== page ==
Alien Encounter: The Life and Death of Walt Disney World's Scariest Ride Ever 

Sam Howzit, Flickr // CC BY 2.0
Sam Howzit, Flickr // CC BY 2.0

It was hard to hear the dialogue above the screams, but riders sitting through early test runs of ExtraTERRORestrial Alien Encounter in Walt Disney World in Orlando, Florida, got the ride’s basic premise. A friendly group of aliens are showing off their new teleportation technology. Halfway through the demonstration, something goes wrong: They accidentally send a carnivorous monster to Earth, and when the lights flicker off, the alien creature starts attacking audience members.

Though the attraction didn’t offer any steep plunges or high-speed turns, it aimed to be one of Disney’s premier thrill rides, with the most heart-pounding moments taking place as guests sat still in complete darkness. But when Disney chairman and CEO Michael Eisner experienced ExtraTERRORestrial Alien Encounter for himself in January 1995, he was unimpressed.

By that point, Disney had already spent eight years developing the ride, which was meant to be the showpiece of Tomorrowland's $100 million makeover. It frightened early test-riders—the Orlando Sentinel reported people screaming over the dialogue and running for the exit—but Eisner felt the ride wasn't scary enough. Instead of clearing it to open later that month as planned, he ordered the park’s designers (also known as Imagineers) to shut it down and ramp up the intensity.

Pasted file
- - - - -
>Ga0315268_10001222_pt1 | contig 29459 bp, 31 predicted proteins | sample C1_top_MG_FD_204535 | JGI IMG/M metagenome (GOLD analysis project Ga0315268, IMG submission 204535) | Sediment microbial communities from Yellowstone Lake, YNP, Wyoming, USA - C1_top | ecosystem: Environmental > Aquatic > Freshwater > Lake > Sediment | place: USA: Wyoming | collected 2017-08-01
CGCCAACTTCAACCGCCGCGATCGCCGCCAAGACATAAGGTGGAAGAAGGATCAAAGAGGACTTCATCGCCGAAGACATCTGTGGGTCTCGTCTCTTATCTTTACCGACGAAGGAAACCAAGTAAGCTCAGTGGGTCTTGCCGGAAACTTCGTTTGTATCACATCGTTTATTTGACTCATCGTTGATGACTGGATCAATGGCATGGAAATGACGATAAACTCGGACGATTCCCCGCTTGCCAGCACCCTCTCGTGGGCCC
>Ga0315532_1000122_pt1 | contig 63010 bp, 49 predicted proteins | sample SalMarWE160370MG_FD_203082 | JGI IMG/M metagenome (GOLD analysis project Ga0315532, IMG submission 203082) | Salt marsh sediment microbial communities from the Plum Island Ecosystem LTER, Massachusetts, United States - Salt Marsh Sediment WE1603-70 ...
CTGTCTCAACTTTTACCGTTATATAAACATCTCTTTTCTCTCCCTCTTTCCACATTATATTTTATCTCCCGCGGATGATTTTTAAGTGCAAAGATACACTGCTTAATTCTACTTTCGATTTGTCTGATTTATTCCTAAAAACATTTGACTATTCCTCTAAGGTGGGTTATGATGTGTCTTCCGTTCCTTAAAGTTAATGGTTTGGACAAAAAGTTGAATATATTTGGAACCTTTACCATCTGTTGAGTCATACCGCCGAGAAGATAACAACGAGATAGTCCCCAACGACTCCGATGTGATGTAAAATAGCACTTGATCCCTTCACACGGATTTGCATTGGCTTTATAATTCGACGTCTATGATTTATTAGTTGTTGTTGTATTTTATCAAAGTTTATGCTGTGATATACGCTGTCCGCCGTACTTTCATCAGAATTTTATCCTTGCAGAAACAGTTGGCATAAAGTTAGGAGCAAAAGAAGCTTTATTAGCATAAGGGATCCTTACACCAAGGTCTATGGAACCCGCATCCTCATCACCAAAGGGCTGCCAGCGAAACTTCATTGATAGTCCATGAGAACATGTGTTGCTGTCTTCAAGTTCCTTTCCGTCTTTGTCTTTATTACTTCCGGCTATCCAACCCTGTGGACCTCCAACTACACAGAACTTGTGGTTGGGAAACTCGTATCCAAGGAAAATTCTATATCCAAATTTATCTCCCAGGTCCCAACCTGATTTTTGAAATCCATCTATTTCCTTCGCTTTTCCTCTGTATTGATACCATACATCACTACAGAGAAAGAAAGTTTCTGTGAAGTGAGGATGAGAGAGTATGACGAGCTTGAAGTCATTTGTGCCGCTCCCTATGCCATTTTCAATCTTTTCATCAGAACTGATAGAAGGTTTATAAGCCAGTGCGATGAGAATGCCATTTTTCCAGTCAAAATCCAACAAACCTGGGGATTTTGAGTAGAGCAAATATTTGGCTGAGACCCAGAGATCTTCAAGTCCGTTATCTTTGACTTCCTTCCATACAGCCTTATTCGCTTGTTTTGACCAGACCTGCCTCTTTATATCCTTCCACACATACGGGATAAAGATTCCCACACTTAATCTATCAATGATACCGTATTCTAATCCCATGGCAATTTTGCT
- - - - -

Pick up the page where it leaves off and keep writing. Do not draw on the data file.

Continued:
Five months later, one of the most terrifying rides in theme park history opened in "The Happiest Place on Earth."

From Alien Encounter to ExtraTERRORestrial

Concept art for ExtraTERRORestrial Alien Encounter.Disney, Wikimedia Commons

Disney wasn’t a top destination for thrill-seekers when Michael Eisner took over the company in 1984. The parks’ classic rides, like It’s a Small World, Pirates of the Caribbean, and even The Haunted Mansion, were beloved for their nostalgia, not for their fear factor. Eisner’s teenage son Breck made this clear when he turned down the chance to go to Disneyland in California, saying the park was too lame. Determined to lure the teen demographic, Eisner began looking for ways to bring more thrills to Disneyland and Walt Disney World.

Alien Encounter was conceived as part of this reimagining. A lot of the early ideas of what the ride would be ended up making it into the final product—guests would be seated in an arena-style theater facing an animatronic alien that would ultimately escape and terrorize them all in the dark. But instead of a generic alien, the villain was originally meant to be the Xenomorph from the Alien franchise.